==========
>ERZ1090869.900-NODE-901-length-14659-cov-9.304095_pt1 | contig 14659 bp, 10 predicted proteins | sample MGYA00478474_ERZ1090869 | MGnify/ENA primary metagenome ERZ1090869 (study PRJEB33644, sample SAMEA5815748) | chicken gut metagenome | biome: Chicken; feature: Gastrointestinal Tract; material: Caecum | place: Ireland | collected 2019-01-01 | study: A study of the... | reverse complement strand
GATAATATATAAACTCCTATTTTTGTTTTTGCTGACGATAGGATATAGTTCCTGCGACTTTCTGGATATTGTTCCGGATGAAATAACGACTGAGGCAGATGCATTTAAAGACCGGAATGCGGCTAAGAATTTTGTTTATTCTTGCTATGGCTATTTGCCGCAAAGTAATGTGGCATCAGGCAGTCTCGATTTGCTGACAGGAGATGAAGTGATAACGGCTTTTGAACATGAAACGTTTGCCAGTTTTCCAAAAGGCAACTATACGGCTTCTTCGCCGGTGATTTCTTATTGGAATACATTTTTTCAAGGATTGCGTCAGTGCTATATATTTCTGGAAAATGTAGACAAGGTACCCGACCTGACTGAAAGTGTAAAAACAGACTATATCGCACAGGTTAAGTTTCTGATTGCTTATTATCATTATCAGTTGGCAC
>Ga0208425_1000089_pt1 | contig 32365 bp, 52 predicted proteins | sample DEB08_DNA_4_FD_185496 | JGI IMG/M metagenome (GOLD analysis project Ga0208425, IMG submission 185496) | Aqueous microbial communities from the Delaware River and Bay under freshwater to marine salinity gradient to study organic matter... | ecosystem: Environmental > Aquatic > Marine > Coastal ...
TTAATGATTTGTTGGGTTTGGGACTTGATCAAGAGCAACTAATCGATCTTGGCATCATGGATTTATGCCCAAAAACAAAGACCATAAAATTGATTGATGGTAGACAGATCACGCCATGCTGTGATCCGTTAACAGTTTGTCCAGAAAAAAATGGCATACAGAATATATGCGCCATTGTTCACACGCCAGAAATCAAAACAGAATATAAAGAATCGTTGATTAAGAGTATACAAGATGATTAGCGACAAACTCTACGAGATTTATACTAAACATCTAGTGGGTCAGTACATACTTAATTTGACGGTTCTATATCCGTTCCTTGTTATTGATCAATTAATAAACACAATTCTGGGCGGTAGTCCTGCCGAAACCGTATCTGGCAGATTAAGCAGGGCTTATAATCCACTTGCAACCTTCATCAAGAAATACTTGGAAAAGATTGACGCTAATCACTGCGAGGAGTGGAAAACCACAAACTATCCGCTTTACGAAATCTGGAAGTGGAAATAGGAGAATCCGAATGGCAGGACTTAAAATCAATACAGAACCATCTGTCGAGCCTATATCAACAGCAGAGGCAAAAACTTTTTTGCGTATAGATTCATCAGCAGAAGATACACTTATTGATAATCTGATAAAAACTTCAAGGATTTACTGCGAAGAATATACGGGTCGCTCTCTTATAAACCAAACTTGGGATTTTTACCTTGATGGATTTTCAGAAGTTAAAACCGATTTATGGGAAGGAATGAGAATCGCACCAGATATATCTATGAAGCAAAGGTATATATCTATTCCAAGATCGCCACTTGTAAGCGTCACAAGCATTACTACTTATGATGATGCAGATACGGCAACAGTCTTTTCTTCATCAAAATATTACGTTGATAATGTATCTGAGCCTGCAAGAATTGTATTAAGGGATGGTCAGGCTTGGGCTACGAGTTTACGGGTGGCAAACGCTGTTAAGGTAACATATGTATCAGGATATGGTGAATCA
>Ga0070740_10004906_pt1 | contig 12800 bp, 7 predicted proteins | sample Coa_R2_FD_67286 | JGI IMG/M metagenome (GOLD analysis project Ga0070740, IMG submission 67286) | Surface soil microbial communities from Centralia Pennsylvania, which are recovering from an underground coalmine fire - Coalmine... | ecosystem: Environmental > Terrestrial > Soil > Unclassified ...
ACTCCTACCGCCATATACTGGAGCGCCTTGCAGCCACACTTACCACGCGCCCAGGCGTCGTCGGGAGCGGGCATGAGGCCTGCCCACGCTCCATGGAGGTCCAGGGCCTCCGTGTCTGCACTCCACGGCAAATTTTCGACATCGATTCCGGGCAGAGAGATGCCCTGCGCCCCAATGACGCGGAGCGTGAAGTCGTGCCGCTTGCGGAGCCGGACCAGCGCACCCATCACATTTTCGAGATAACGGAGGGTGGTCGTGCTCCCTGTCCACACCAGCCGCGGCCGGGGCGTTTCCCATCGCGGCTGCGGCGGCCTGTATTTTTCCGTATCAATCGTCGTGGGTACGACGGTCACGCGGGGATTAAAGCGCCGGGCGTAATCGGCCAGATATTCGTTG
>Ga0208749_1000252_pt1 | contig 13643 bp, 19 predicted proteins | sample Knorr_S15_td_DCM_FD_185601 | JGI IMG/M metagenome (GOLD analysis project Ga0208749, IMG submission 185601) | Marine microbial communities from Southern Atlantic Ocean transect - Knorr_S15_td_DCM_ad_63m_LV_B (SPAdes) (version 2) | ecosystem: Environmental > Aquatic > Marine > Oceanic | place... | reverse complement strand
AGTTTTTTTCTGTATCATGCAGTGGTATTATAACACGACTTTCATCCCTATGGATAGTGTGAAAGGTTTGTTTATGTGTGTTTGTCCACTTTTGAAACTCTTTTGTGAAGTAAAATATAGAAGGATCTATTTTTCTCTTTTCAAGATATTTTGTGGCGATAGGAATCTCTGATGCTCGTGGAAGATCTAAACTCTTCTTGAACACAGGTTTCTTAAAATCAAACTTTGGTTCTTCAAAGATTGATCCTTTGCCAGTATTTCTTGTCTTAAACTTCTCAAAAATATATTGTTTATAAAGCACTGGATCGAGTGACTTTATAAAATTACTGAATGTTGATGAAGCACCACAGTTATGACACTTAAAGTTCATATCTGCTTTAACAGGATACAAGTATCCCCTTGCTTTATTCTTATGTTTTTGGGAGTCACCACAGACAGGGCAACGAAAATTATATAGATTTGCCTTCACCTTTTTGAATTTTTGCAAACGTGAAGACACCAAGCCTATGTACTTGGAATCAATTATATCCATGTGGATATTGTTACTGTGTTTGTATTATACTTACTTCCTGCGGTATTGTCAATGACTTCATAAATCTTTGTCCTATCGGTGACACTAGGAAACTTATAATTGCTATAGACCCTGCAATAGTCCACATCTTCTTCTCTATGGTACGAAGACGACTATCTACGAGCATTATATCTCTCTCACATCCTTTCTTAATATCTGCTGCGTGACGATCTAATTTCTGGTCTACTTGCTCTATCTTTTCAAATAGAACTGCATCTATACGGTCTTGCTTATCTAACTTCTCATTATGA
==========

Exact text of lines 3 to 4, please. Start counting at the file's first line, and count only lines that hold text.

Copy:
>Ga0208425_1000089_pt1 | contig 32365 bp, 52 predicted proteins | sample DEB08_DNA_4_FD_185496 | JGI IMG/M metagenome (GOLD analysis project Ga0208425, IMG submission 185496) | Aqueous microbial communities from the Delaware River and Bay under freshwater to marine salinity gradient to study organic matter... | ecosystem: Environmental > Aquatic > Marine > Coastal ...
TTAATGATTTGTTGGGTTTGGGACTTGATCAAGAGCAACTAATCGATCTTGGCATCATGGATTTATGCCCAAAAACAAAGACCATAAAATTGATTGATGGTAGACAGATCACGCCATGCTGTGATCCGTTAACAGTTTGTCCAGAAAAAAATGGCATACAGAATATATGCGCCATTGTTCACACGCCAGAAATCAAAACAGAATATAAAGAATCGTTGATTAAGAGTATACAAGATGATTAGCGACAAACTCTACGAGATTTATACTAAACATCTAGTGGGTCAGTACATACTTAATTTGACGGTTCTATATCCGTTCCTTGTTATTGATCAATTAATAAACACAATTCTGGGCGGTAGTCCTGCCGAAACCGTATCTGGCAGATTAAGCAGGGCTTATAATCCACTTGCAACCTTCATCAAGAAATACTTGGAAAAGATTGACGCTAATCACTGCGAGGAGTGGAAAACCACAAACTATCCGCTTTACGAAATCTGGAAGTGGAAATAGGAGAATCCGAATGGCAGGACTTAAAATCAATACAGAACCATCTGTCGAGCCTATATCAACAGCAGAGGCAAAAACTTTTTTGCGTATAGATTCATCAGCAGAAGATACACTTATTGATAATCTGATAAAAACTTCAAGGATTTACTGCGAAGAATATACGGGTCGCTCTCTTATAAACCAAACTTGGGATTTTTACCTTGATGGATTTTCAGAAGTTAAAACCGATTTATGGGAAGGAATGAGAATCGCACCAGATATATCTATGAAGCAAAGGTATATATCTATTCCAAGATCGCCACTTGTAAGCGTCACAAGCATTACTACTTATGATGATGCAGATACGGCAACAGTCTTTTCTTCATCAAAATATTACGTTGATAATGTATCTGAGCCTGCAAGAATTGTATTAAGGGATGGTCAGGCTTGGGCTACGAGTTTACGGGTGGCAAACGCTGTTAAGGTAACATATGTATCAGGATATGGTGAATCA